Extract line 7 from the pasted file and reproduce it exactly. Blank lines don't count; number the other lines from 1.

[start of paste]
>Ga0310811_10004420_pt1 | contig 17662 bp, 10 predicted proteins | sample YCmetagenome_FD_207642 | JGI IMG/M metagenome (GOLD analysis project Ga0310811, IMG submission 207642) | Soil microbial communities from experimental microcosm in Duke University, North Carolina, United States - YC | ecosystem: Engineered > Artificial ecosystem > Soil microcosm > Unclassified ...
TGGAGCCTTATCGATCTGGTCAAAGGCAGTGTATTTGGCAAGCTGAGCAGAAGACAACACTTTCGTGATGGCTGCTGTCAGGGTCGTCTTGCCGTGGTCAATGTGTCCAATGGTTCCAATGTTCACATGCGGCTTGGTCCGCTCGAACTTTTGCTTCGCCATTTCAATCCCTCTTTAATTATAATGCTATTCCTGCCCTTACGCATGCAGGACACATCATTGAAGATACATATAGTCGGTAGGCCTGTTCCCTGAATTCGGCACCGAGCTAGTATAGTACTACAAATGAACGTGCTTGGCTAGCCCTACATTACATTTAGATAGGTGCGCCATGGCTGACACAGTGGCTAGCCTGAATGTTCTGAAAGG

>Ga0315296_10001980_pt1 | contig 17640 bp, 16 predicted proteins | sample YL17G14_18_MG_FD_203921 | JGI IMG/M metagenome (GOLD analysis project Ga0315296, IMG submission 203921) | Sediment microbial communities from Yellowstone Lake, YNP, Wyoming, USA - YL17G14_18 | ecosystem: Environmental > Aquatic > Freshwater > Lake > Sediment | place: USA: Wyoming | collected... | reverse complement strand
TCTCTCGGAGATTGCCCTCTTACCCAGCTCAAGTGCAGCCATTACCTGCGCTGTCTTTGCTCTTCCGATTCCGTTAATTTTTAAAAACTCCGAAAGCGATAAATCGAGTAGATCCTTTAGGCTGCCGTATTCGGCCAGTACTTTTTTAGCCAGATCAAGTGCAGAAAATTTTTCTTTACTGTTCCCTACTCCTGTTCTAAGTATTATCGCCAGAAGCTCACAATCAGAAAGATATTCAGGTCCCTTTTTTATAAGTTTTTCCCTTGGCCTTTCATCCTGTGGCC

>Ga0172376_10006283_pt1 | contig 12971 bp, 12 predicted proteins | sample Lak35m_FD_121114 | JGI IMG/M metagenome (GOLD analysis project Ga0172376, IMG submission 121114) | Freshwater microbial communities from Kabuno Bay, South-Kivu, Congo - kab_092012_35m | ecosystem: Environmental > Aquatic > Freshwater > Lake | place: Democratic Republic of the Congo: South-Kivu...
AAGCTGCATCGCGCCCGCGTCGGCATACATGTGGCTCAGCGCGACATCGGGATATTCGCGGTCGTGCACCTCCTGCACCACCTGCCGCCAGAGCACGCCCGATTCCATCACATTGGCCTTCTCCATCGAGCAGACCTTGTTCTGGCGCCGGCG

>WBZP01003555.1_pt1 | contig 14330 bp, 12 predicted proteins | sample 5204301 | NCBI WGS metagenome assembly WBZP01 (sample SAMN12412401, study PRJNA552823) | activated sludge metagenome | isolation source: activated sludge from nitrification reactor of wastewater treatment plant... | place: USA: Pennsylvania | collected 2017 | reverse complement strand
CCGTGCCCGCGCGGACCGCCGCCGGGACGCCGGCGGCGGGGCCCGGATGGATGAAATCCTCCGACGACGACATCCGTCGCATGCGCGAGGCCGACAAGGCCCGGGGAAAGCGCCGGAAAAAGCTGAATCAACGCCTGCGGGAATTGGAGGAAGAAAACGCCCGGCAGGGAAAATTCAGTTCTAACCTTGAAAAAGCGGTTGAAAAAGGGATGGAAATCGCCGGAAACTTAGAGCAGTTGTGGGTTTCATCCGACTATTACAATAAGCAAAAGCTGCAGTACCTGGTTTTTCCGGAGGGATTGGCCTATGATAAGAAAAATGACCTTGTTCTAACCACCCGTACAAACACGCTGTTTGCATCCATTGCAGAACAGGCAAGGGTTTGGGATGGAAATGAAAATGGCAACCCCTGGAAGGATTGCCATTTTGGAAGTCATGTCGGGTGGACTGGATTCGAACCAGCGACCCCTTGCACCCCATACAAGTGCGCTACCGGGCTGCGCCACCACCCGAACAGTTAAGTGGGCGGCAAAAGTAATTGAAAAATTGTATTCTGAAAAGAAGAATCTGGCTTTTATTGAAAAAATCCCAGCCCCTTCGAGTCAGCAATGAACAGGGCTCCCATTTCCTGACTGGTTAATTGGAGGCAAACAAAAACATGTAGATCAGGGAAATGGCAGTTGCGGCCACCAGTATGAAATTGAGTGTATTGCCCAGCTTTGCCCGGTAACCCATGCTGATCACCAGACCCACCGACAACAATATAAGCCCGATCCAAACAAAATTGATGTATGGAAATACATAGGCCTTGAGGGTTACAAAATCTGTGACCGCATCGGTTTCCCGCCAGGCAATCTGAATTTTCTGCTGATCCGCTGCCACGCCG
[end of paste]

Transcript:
>WBZP01003555.1_pt1 | contig 14330 bp, 12 predicted proteins | sample 5204301 | NCBI WGS metagenome assembly WBZP01 (sample SAMN12412401, study PRJNA552823) | activated sludge metagenome | isolation source: activated sludge from nitrification reactor of wastewater treatment plant... | place: USA: Pennsylvania | collected 2017 | reverse complement strand